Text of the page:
This is the second volume of Melvin J. Lasky's The Language of Journalism series, praised as a "brilliant" and "original" study in communications and contemporary language, and as "a joy to read." When it was first published, it broke ground in focusing on the comparative styles and prejudices of mainstream American and British newspapers, and in its trenchant analysis of their systematic debasement of language in the face of obligatory platitudes and compulsory euphemisms.
Lasky documents the growing crisis affecting honest, thoughtful, and independent journalism in the Western world. He extends the scope of his first volume in the trilogy and deepens the interpretation. He also adds a personal touch of wit and anecdote, as one might expect from an experienced international journalist and historian. Lasky's examination of the use of formerly forbidden language is a triumph of sinuous semantics. In his incisive analysis, we see the tortuous struggle of a once Puritanized literary culture writhing to break free of censorship and self-censorship.
This volume on the phenomenon of profanity adds another dimension to Lasky's thesis on mass culture's trivialization of real social and political phenomena. It also underscores our society's embrace of banality, in standardizing politically correct jargon and slang. Readers of the first volume will find here a new range of references to illuminate the detail of what our newspapers have been publishing.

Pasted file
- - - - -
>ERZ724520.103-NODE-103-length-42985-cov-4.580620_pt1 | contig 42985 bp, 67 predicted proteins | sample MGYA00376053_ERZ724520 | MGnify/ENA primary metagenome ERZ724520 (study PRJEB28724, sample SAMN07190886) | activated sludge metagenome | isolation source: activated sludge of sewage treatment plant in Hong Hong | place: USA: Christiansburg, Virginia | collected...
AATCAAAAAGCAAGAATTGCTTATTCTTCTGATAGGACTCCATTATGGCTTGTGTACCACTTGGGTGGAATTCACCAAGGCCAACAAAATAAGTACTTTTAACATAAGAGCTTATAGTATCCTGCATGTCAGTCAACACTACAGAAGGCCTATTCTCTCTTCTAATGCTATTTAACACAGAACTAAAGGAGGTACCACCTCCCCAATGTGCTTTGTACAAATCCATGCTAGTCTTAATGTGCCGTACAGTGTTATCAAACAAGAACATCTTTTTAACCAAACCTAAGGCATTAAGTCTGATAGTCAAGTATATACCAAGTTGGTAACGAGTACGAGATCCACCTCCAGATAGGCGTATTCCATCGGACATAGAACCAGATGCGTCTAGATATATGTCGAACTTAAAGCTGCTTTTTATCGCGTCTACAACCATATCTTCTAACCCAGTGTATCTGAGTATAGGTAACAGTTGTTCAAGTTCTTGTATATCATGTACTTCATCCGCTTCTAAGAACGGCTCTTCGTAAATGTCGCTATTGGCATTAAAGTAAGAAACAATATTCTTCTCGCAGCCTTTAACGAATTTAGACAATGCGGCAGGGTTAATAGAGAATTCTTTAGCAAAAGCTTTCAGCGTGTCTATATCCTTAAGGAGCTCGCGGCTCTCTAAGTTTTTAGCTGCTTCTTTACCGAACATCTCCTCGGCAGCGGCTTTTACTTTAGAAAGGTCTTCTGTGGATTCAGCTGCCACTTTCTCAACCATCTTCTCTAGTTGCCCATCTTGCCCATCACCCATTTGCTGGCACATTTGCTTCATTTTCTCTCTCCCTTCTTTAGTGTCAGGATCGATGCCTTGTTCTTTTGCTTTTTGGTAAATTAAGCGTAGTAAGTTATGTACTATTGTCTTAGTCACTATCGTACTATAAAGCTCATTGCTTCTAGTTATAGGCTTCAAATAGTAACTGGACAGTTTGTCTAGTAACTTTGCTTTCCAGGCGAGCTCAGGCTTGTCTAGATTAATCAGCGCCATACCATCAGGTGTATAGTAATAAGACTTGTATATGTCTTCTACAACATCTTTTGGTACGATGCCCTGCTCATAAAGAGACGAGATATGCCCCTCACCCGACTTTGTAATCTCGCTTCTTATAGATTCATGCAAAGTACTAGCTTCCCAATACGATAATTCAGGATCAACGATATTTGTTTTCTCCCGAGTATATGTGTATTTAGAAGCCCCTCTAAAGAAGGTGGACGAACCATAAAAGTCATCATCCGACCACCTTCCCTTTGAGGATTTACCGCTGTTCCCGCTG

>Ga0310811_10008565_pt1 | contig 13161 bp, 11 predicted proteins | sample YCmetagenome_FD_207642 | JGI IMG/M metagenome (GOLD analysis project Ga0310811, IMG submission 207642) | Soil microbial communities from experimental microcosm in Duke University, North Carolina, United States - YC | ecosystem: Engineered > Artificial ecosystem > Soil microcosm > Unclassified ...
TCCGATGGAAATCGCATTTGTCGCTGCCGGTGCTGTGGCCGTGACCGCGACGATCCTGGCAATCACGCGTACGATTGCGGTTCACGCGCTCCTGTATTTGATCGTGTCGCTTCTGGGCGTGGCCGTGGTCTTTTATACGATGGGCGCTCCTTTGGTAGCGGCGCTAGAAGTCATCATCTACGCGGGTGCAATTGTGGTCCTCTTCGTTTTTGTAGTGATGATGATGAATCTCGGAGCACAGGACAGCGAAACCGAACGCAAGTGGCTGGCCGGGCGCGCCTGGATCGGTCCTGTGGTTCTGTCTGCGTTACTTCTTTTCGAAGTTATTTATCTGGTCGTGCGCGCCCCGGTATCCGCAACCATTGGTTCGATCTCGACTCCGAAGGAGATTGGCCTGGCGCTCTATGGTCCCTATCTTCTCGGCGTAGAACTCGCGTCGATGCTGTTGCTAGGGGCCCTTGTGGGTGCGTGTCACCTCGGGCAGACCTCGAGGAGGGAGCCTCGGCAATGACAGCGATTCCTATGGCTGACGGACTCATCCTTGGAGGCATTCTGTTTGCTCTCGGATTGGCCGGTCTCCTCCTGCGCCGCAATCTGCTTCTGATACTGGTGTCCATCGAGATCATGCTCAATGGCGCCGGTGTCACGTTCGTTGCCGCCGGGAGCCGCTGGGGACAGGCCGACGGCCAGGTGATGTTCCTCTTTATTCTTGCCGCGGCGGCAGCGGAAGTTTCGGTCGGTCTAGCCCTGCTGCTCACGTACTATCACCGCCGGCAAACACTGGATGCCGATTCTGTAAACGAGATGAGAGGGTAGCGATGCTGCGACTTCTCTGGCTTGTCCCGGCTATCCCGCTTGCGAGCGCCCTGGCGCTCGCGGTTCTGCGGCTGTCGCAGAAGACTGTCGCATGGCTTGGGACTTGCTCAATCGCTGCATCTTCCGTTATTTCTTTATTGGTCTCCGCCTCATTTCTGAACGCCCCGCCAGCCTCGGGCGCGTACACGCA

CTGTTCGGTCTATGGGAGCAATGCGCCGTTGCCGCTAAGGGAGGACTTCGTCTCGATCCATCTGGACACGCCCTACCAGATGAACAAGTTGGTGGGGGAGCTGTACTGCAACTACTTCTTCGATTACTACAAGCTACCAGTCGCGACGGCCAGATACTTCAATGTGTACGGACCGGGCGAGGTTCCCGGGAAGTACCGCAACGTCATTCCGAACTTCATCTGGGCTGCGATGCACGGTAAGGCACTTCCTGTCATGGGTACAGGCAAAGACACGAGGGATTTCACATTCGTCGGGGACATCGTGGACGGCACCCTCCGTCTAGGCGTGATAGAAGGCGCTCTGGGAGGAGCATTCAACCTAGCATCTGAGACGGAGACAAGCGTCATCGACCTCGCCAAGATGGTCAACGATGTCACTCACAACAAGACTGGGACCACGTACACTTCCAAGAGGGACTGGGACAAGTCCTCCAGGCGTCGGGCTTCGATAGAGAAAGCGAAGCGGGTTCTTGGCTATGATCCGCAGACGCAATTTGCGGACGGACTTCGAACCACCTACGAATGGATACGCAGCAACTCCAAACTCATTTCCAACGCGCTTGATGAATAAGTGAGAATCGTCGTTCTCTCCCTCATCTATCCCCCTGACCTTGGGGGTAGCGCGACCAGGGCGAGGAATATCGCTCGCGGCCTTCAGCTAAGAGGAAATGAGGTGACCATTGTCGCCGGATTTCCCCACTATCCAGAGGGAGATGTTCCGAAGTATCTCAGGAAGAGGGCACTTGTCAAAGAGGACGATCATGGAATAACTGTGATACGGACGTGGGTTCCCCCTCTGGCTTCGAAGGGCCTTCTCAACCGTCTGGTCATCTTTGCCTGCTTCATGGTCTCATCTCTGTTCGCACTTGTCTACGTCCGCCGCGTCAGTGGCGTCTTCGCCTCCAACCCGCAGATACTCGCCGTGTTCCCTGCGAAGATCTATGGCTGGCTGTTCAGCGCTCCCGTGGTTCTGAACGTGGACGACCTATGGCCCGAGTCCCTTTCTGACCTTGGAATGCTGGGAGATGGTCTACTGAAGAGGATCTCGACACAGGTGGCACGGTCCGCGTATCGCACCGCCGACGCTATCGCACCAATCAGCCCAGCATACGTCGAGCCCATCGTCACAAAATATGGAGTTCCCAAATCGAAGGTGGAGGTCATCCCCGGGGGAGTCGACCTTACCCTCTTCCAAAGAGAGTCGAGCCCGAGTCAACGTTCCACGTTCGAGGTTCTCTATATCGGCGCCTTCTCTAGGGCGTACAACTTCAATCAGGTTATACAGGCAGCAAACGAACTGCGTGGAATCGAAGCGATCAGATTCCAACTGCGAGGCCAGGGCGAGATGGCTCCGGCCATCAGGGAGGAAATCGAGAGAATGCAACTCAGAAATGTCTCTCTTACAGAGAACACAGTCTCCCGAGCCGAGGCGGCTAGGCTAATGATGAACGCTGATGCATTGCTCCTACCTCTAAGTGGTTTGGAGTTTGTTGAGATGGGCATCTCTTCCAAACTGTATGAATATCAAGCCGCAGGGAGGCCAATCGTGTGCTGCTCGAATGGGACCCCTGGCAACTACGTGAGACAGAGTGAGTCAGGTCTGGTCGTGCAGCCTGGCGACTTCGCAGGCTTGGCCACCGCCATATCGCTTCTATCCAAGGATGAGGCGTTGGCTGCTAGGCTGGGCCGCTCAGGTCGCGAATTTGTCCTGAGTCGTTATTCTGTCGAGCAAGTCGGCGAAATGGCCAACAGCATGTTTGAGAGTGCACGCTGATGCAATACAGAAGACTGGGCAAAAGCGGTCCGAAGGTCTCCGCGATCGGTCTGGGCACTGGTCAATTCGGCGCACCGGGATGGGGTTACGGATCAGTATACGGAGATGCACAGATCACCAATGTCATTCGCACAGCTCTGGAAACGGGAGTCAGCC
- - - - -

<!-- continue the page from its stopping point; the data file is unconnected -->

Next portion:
Part 1: Towards a Theory of Journalistic Malpractice
1. From A. N. Whitehead to Irving Kristol
Illusions and Self-Deception
Hard Facts and Soft Future
"Sensations": From Silent Images to Talking Pictures
Art News and New Art
Of Nihilism and Mendacity
2. The Little Lie and the Big Story
The Counterfeiter's Fiction
Mysteries of the Piltdown Forgery
3. Difficulties in Grappling with Reality
The Reporter Rearranges the Scene
Janet Cooke and the Color of Truth
The Duping of Hersh's "Camelot"
Martin Walser's "Catechism of Correctness"
4. The New Shamanism
Part 2: Sex and Other Ongoing Titillations
5. The Ennui of Obscenity
Between Sexual Virility and Erotic Fatigue
Low Notes in High C
A-Word to S-Word, and their Synonyms
Of Ideology and Scatology
The Snafu Known as Swag
Filling Out the Missing Details
Private Parts, Public Lives
Mr. Bloomberg's "$!*@quot;
6. "O Propheta"
The Last Refuge
Porno Ploys and Crackable Codes
A*c*c*o*m*p*l*i*c*e*s, or: Participatory Obscenity
Steiner and Burgess On "Love"
7. Chaucer and a Choice of Taboo Words
8. Strong Odors, Blurred Pictures
9. Obsessions with the S-Word
10. The Case of the Missing F**r-L****r Word
11. Asterisks: From Byron to Madonna
12. Who's Afraid of the Big, Bad F-Word?
13. Tiger, the Times, and a Dreaded Black Asterisk
14. Morphing the A-Word
15. Terms of Agreement and Endearment
16. The Mergenthaler Option
17. A Matter of Illegitimacy
18. The Guard that Failed
19. The Desperate Search for "the Good Bits"
Tom Jones and the Language Police
20. Swearing is the Curse
Part 3: Literary Origins and Popular Consequences
21. Sources of Malpractice
22. From Wordsworth to Orwell and Hemingway
23. The Prose We Write and Speak
24. Dealing with the Grandmother Tongue
The Continuing Domestication of Yiddishisms
Leo Rosten's Gallimaufry
25. Quotations that were Unquoted
26. Dirty Realism in the White House and Beyond
27. Towards a Vocabulary of Pop Diplomacy